(Leah is featured in “Portrait of a Girl and Her Art”on page 43 and page 70).


8/5/2011

Leah was instrumental in literally putting “Portrait of a Girl” together. She helped write, design and layout the pages, so it’s  natural to pick Leah for the first blog interview.  I am so very proud to bring you up to date about Leah’s Master’s degree work in puppetry:

Elena:Why did you want to pursue a Master’s degree?

Leah:I have an undergraduate degree in illustration. I chose that major because I am compelled to draw, and illustration satisfied the drawing and experimental component of exploring quirky creatures and people in my work.  I decided to go to graduate school to take the quirky creatures and people to the next level and create them in three dimensions. By the time I got to the end of my undergrad work in art school, I felt I had just gotten my feet wet with the 3-D work. I decided it was important to try to find guided exploration in the 3-D realm and that became puppetry.

Elena: What is your definition of puppetry?

Leah: I’ve come to realize that my definition of puppetry is less the performance aspect but more the craftsmanship of building puppets.  

Elena: You would rather create the creatures and leave the performance to others?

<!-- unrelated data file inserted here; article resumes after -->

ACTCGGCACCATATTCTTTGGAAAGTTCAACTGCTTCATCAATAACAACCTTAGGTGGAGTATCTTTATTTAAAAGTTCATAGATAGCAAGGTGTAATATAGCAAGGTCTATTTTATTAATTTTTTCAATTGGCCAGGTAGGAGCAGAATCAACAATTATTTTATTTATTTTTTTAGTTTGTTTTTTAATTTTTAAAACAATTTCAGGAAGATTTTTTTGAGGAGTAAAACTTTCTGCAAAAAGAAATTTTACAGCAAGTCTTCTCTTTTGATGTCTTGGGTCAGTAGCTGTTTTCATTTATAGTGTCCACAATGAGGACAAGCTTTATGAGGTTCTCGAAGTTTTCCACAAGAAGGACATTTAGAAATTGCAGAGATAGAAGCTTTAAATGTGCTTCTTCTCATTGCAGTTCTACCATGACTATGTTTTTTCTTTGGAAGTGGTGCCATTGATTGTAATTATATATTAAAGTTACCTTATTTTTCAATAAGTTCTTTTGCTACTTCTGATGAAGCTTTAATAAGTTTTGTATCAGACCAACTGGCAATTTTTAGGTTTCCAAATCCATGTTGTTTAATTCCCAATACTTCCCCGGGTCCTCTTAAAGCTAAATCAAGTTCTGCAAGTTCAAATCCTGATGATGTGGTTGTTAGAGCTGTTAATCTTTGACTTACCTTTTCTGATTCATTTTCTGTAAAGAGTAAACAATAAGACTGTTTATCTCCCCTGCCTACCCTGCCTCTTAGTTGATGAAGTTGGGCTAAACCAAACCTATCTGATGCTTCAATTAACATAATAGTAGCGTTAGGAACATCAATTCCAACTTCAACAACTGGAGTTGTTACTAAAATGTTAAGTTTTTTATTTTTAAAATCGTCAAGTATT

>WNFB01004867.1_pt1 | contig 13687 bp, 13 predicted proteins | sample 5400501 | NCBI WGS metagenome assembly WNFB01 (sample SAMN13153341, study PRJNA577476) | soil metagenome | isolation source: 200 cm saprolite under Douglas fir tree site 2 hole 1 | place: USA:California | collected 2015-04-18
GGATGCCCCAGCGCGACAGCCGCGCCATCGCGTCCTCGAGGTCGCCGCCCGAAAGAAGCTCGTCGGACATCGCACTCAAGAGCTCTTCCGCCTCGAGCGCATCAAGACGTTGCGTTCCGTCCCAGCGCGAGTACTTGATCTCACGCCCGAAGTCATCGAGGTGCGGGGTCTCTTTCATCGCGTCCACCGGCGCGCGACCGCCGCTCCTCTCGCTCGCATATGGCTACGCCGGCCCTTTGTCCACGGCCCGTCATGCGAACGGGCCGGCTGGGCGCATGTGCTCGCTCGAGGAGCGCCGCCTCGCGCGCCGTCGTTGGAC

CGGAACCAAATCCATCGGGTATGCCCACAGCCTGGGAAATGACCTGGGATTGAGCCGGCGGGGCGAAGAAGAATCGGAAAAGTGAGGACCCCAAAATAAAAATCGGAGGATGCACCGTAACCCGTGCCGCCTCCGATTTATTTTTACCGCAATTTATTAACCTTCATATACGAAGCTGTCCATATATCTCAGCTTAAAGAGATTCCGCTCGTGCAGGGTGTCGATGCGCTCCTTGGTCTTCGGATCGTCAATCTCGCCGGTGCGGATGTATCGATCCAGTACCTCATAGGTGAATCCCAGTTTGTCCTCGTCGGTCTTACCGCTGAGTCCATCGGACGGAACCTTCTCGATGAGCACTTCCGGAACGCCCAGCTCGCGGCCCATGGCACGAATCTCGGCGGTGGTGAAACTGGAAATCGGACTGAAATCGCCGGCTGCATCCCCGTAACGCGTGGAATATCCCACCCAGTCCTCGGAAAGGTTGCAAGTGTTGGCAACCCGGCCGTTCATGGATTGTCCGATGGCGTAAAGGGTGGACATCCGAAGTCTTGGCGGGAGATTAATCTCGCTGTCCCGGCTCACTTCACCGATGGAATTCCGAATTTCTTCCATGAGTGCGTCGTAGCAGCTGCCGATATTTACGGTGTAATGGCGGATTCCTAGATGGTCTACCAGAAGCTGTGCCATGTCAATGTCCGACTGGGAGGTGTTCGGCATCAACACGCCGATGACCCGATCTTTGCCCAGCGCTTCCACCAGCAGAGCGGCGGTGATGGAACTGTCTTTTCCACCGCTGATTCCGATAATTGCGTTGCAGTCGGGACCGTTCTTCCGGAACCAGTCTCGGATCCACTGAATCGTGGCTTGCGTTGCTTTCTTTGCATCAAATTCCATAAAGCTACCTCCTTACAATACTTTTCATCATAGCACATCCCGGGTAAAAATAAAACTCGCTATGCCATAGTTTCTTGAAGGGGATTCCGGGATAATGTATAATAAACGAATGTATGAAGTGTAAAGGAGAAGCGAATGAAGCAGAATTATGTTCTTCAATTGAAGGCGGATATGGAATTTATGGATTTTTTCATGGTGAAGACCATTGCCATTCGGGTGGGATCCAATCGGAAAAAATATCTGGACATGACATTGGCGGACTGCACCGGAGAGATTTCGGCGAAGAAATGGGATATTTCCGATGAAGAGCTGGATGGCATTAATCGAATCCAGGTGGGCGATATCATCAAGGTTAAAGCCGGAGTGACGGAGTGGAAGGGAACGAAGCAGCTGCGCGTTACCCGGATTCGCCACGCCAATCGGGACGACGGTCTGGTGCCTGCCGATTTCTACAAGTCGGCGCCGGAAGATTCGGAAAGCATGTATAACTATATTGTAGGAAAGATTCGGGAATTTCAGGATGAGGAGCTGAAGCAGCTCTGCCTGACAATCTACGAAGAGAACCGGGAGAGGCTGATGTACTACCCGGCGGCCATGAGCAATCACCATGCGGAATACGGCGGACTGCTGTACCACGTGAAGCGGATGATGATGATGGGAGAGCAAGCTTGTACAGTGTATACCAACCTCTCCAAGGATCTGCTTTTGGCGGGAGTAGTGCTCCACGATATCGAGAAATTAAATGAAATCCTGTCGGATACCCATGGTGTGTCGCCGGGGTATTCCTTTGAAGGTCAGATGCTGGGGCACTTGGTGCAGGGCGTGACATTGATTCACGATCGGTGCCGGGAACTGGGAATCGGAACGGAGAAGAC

Leah:I’m not one hundred percent, sure yet what I’ll want to do in the end, but things that I’m currently exploring are stop motion animation, special effects, character design and development, sculpture, and 3-D illustration.  Once you really start paying attention to how much “puppetry” is used in the art world, you can see just                                                                                                                                      how much you can do in the field.

Elena: Who are your heros of 3-D?

Leah:I love the Brothers Quay, Jan Svankmajer, David Michael Friend, the early work of Tim BurtonBrian Froud‘s work with Jim Henson, Red Nose illustration studio, Neil Gaiman and Dave McKean, and Ralph Steadman just to name a few:)

Elena: What would you like to leave us with?

Leah: I find that things are most interesting when they are imperfect in life and in art,  because you have to discover the beauty in them or define the beauty for yourself.  Beauty does not have to be beautiful.  It can be grotesque or grungy. In puppetry, this can be challenging because there is a desire for anthropomorphic qualities, but human movement is not always achievable nor desired.  You have to make specific decisions; should the creature be real, representational? It boils down to aesthetic style- perception, or how you would like the audience to perceive what they are viewing.  An example is Sesame Street where the puppets simply bop around and a marionette that moves as close as possible to how a real human or creature moves. 

Elena:Any advice for young artists?

Leah: Don’t be afraid to try a million materials.  Put you brain in your hands and let your hands do the thinking.

http://leahno.blogspot.com